France | Farmers promise a “siege” of Paris, Attal tries to calm things down

(Paris) Prime Minister Gabriel Attal visits a farm on Sunday, the day before the start of the “siege of the capital” promised by certain farmers who believe that the government’s announcements in favor of the sector are still insufficient.


The head of government is expected Sunday morning on a cattle farm in Indre-et-Loire. The visit will be followed by a speech by the Prime Minister at the end of the morning.

This trip takes place at a time when the situation threatens to become tense again after an initial lull on the ground.

PHOTO MIGUEL MEDINA, AGENCE FRANCE-PRESSE

Prime Minister Gabriel Attal met with farmers in Montastruc-de-Salies, southern France, on Friday.

“From Monday January 29 at 2 p.m. farmers from the departments: Aisne, Aube, Eure, Eure & Loir, Ille-de-France, Marne, Nord, Oise, Pas-de-Calais, Seine & Marne, Seine-Maritime and Somme, members of the FNSEA and Young Farmers of the Greater Paris Basin network, are beginning a siege of the capital for an indefinite period,” promise the two unions, which represent the majority of the profession at the national level.

“All the heavy roads leading to the capital will be occupied by farmers,” they add in a brief text.

But the national authorities of the two organizations have not yet decided on the continuation of the movement at the level of the entire country. “It’s the field that decides,” argues the president of the FNSEA, Arnaud Rousseau, in The gallery Sunday.

“The Prime Minister only took into account part of the 122 demands we addressed to him. His proposals are not complete,” he regrets. “We want to sit around the table and discuss with him, claim by claim,” repeats the manager.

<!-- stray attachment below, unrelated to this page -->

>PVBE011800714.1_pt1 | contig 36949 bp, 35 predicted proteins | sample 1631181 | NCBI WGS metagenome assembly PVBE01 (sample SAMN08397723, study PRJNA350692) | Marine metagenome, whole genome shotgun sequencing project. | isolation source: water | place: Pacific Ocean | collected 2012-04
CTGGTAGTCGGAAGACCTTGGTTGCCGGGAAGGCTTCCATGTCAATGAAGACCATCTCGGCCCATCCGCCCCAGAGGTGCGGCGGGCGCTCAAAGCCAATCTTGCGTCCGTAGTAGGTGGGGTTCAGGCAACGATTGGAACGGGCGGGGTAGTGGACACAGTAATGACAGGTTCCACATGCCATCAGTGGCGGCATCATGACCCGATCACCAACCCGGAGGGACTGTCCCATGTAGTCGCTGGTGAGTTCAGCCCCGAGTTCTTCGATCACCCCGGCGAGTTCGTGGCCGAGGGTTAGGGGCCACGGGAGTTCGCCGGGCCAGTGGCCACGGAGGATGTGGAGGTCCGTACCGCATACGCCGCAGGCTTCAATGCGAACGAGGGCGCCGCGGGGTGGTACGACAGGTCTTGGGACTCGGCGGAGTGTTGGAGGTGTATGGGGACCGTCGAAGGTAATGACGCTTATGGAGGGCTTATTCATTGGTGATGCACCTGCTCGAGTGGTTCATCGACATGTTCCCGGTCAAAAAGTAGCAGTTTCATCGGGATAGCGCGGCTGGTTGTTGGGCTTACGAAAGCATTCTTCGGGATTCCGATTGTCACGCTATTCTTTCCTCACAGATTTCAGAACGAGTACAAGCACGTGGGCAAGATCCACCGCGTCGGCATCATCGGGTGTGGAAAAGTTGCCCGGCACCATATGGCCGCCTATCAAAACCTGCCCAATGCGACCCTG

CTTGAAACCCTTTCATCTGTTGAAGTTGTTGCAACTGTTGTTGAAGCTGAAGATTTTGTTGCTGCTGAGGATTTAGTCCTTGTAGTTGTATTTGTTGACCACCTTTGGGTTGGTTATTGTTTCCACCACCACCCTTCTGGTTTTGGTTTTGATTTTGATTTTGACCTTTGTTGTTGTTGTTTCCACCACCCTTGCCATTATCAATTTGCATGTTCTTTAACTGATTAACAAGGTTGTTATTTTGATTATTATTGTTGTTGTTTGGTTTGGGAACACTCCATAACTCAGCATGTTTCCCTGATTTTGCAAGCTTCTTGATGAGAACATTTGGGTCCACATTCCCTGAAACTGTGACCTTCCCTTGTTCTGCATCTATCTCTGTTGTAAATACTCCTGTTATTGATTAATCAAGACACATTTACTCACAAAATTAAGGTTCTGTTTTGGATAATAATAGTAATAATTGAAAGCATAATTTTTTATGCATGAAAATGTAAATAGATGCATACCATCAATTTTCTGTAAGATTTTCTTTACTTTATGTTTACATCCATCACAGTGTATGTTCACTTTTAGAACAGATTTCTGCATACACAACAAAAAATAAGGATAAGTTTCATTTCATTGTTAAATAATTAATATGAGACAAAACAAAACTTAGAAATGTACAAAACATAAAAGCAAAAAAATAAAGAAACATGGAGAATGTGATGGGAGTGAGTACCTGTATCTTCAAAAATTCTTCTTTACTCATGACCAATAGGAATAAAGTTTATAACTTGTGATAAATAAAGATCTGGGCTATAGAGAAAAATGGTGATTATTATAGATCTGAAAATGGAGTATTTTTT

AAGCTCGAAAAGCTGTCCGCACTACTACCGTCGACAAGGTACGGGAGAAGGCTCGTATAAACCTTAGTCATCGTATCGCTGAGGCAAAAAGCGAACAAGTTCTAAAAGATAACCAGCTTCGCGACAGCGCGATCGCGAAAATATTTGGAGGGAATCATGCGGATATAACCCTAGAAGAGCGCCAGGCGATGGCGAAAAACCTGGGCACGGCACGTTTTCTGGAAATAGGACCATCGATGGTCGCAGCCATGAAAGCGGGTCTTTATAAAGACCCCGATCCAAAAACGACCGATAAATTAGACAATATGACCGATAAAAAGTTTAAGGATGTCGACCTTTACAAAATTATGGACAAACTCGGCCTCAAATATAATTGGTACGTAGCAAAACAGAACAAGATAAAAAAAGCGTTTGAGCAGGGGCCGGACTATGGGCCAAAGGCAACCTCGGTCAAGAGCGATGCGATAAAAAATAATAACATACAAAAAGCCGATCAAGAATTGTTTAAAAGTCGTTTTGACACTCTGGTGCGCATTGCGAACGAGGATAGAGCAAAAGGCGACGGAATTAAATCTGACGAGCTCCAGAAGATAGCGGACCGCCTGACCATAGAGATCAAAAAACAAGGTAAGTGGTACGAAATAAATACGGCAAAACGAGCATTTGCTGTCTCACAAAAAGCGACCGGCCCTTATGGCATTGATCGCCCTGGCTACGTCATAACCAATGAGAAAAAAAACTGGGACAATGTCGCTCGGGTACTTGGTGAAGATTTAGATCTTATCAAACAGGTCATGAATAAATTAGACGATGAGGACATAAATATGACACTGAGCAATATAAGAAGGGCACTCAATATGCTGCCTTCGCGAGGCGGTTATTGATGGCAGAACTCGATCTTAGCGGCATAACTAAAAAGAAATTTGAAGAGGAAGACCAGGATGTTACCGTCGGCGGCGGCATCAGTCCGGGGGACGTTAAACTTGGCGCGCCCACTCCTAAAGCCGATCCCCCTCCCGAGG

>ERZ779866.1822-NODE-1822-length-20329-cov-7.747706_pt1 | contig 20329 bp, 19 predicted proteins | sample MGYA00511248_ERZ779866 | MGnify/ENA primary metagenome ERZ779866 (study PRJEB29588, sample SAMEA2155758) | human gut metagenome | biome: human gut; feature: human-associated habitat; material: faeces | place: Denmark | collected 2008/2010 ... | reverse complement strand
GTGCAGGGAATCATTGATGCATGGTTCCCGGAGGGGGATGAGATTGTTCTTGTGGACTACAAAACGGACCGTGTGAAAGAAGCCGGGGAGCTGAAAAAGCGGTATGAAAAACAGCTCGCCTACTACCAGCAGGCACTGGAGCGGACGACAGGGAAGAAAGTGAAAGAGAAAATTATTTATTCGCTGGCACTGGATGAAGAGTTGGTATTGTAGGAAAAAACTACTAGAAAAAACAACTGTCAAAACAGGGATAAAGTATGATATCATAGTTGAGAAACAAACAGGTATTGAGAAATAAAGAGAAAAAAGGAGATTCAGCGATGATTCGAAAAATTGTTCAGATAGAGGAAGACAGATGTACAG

Discussions

On the ground, the situation showed a clear tendency towards calm on Saturday and traffic resumed on a certain number of roads, such as in Bouches-du-Rhône, where farmers were due to lift their last blockades on Saturday evening. The prefect promised them a series of local discussions on subjects such as water management or the sector’s needs for foreign labor.

Faced with government announcements intended to calm agricultural anger, reactions diverge between those who believe they have obtained satisfaction and those who think that the account is not there.

Among the first, Joël Tournier, one of the spokespersons for the movement in Carbonne (Haute-Garonne), with the breeder Jérôme Bayle: “We were heard, we had some answers” ​​even if “everything will not be perfect straight away,” he judges to explain the decision to lift the emblematic blockade on the A64 motorway, where traffic resumed on Saturday in both directions.

But in Gard, the president of the FDSEA 30 union, David Sève, intends to maintain a blockade near Nîmes. “As long as wine measures are not announced, and as long as even other measures are not announced, we cannot break camp,” he says.

“Strong measures”

In an attempt to extinguish the rising revolt in the countryside where many are no longer able to make a living from their profession, the Prime Minister unveiled emergency measures on Friday in Occitania, the cradle of the protest. “We will not let you go,” he said.

He thus acceded to some of the most pressing demands of the demonstrators between the abandonment of the increase in the tax on non-road diesel (GNR), inflated compensation for breeders affected by MHE cattle disease, sanctions heavy actions against three agri-food manufacturers not respecting the Egalim laws on prices.

PHOTO FRED SCHEIBER, ASSOCIATED PRESS

Farmers block a highway near Agen.

The measures “are expected to be applied to other subjects,” promised Agriculture Minister Marc Fesneau on Saturday.

As the European elections approach in June, the crisis is being closely followed by Matignon, while protest movements by farmers have been heard in several EU countries.

“We must set a course for French agriculture. We must tell it what it must do: its objective is to be competitive with the factory farms of Brazil or Ukraine, or its objective is to feed the French properly? », asked the LFI deputy for the Somme François Ruffin.

The Climate Action Network (RAC), which brings together numerous NGOs, has for its part called for “strong measures for better sharing of value in favor of farmers and support from public authorities towards the adaptation of our agriculture to the effects of climate change”.


reference: www.lapresse.ca

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